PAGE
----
I found that the root cause of my negative body image days were the pressure of maintaining the “healthy girl” image I held in high school and the fear of going back to the old days where I was overweight, unhealthy and downright miserable in my skin. I learned that you have to move on from the past and sometimes you have to start anew in order to let yourself grow beyond certain barriers. Ultimately not limiting yourself to anything makes all the difference. I love you story so much and I’m so happy you were open to revealing such a personal part about yourself!
Thank you so much for your thoughtful comment Cassie, and for being so open. I 100% relate to your perspective – I felt a lot of the same pressure to look a certain way once I felt others thought of me as the “healthy girl.” Love your thoughts on starting anew to bust through barriers – so well said!
This is one of those posts you read where you swear the writer (you) has gone into your own brain, taken out your own thoughtsand put them into perfectly written words.
Absolutely everything about this resonates with me. I began my unhealthy relationship with exercise a year after graduating college when my career wasn’t going as I had “planned,” and I found myself feeling lost, embarrassed and like a failure. But I don’t actually remember feeing any of these things at the time because I immediately just pushed them down by replacing my focus onto my body, food and exercise. It wasn’t until I began to recover from my coping mechanisms that I realized it was actually my career and life I was unhappy with – not my body. Its a very tough mind shift to make, but the awareness is what can start you to getting the life you actually want.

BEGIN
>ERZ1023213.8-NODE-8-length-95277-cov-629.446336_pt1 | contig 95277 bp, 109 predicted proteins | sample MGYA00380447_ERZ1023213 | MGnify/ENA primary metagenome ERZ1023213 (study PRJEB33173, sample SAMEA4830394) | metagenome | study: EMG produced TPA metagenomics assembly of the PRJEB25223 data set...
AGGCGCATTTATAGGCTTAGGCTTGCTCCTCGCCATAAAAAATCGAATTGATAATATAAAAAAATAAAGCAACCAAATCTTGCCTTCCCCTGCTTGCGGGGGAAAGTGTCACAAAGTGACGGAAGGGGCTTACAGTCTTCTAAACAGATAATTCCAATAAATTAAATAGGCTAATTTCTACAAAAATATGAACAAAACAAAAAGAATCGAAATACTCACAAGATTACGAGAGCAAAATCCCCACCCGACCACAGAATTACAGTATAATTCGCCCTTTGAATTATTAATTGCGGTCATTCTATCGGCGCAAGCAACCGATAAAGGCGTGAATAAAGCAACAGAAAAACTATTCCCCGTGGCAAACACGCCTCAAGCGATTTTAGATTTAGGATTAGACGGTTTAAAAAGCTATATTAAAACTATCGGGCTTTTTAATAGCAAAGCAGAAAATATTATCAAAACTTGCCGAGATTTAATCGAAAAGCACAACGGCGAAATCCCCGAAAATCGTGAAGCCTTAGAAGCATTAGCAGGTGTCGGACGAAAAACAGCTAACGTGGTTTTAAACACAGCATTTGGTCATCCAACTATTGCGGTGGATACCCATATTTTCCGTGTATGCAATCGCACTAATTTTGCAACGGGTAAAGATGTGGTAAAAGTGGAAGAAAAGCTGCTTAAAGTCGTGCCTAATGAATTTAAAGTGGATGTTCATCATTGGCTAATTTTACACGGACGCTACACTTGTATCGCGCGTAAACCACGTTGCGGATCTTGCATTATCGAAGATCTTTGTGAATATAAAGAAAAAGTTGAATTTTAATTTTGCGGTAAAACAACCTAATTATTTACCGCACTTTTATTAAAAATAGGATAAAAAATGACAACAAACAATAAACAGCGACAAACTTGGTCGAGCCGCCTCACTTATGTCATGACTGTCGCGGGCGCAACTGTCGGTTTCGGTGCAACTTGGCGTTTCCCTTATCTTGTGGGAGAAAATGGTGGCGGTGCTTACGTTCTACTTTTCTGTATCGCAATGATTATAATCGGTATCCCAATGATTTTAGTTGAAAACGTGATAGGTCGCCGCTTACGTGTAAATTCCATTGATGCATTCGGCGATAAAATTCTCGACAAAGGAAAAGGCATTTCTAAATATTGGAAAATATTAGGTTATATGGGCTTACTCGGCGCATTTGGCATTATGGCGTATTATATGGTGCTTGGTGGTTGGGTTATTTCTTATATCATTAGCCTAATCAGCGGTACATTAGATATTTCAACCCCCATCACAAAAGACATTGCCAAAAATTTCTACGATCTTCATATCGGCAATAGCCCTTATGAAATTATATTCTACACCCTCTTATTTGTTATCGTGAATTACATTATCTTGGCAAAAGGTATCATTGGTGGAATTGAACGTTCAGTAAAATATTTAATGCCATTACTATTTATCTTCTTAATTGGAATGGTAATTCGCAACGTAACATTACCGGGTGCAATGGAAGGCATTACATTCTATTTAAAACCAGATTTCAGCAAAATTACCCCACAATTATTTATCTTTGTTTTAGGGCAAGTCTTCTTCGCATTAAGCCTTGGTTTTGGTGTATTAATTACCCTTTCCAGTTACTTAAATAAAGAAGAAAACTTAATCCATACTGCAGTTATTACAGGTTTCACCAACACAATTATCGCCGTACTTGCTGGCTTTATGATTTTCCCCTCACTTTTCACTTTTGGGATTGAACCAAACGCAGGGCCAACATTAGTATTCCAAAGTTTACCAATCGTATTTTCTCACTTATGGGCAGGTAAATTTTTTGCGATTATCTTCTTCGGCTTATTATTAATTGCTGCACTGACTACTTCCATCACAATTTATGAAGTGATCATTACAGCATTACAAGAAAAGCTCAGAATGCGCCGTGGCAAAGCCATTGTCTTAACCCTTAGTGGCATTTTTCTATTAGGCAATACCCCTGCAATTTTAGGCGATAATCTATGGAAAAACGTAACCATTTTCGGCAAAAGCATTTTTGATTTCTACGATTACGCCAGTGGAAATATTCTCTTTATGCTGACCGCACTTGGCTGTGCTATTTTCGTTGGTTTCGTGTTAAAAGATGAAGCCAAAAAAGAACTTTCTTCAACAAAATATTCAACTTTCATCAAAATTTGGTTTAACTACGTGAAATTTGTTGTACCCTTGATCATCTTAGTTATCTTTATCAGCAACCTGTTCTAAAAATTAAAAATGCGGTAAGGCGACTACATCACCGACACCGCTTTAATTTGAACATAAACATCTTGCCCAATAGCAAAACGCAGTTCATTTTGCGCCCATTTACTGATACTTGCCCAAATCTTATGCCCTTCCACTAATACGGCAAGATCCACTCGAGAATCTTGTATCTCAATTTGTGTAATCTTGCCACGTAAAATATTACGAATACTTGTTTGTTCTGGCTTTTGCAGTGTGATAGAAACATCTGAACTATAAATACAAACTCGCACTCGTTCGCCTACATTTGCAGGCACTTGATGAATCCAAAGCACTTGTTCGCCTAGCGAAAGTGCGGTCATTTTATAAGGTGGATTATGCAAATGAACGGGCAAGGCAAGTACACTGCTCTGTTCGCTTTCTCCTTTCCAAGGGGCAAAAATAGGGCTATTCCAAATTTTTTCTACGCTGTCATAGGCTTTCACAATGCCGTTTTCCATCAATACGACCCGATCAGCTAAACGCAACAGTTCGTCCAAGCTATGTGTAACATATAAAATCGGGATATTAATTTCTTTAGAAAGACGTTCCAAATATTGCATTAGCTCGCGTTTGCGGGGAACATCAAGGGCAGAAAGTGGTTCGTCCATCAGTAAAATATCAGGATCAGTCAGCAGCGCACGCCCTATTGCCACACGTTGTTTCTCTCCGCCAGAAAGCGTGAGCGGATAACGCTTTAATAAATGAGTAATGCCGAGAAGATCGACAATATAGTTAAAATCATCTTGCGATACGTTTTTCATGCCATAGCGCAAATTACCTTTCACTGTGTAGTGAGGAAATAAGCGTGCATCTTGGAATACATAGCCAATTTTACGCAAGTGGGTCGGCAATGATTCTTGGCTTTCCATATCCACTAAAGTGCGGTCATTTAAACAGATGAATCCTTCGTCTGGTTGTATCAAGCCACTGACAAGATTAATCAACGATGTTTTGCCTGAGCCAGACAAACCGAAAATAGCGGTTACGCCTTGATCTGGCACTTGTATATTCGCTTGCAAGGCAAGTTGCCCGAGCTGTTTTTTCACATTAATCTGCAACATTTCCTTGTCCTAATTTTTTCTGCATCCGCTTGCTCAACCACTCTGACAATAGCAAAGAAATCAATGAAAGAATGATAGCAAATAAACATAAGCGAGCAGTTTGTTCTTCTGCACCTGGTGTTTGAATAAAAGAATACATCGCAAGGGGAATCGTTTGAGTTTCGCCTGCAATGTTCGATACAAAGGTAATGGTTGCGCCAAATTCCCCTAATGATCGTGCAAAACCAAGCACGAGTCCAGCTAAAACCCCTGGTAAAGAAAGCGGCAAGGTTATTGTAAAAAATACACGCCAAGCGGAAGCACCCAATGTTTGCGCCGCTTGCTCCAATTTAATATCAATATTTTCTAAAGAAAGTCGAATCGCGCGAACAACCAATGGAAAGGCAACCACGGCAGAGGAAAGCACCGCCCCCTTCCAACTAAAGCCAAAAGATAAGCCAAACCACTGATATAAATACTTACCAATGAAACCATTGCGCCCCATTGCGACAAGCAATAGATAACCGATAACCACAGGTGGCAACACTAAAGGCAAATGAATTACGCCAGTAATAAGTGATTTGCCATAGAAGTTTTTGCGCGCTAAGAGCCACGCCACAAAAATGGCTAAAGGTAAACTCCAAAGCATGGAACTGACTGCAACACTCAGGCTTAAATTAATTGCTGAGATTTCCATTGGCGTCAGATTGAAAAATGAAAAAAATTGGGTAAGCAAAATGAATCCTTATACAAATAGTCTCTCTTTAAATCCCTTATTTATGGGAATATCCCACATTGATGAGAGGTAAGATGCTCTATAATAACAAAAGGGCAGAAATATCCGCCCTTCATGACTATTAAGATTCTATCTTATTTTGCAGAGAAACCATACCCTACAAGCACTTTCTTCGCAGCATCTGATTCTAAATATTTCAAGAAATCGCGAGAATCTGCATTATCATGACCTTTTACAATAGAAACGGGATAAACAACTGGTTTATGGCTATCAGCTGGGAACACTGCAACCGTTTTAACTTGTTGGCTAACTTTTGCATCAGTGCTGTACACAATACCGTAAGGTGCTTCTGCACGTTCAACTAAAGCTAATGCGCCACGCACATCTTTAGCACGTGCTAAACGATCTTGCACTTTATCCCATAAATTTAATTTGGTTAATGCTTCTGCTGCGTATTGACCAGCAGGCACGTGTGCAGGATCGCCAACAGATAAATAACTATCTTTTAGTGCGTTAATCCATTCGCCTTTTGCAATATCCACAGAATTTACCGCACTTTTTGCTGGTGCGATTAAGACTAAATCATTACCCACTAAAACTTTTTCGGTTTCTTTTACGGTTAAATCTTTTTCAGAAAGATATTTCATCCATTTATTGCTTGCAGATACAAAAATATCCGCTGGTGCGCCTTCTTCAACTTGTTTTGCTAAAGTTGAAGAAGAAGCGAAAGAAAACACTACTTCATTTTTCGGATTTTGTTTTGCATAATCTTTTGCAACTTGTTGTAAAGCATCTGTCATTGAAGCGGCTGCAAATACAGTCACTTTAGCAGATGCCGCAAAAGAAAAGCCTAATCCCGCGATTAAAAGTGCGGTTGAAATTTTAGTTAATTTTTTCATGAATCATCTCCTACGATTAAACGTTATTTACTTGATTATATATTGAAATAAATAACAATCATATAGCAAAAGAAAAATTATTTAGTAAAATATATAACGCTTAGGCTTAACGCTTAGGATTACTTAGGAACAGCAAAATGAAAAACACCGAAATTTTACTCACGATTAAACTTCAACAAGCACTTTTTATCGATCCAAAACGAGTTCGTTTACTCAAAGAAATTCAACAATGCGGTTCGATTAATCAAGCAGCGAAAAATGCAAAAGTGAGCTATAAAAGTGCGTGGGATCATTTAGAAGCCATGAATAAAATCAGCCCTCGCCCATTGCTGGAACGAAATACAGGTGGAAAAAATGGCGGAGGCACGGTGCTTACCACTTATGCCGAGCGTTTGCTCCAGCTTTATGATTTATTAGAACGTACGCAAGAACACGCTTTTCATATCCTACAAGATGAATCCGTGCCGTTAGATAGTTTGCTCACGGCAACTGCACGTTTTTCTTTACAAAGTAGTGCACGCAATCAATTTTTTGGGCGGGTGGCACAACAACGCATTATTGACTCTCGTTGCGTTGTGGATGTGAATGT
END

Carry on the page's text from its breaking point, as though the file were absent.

Thank you for this!!
Cora, I wish I could just give you a big ol’ hug right now! Reading your comment gave me chills, because what you described is exactly how I have felt/still feel at times. It is challenging, but don’t forget about all of the amazing qualities you have going for you <3
Ok, so I just read this, and I REALLY latched onto you saying, ‘I’ve never been overweight or the super fit Instagram girl,’ because that is SO me, and I still struggle with that sometimes. Realizing that it’s OKAY to not look the ‘ideal’ because healthy is such a broad definition is really freeing.
I’m so glad you can relate Emily! It’s not always easy, but understanding what health looks like for us individually is key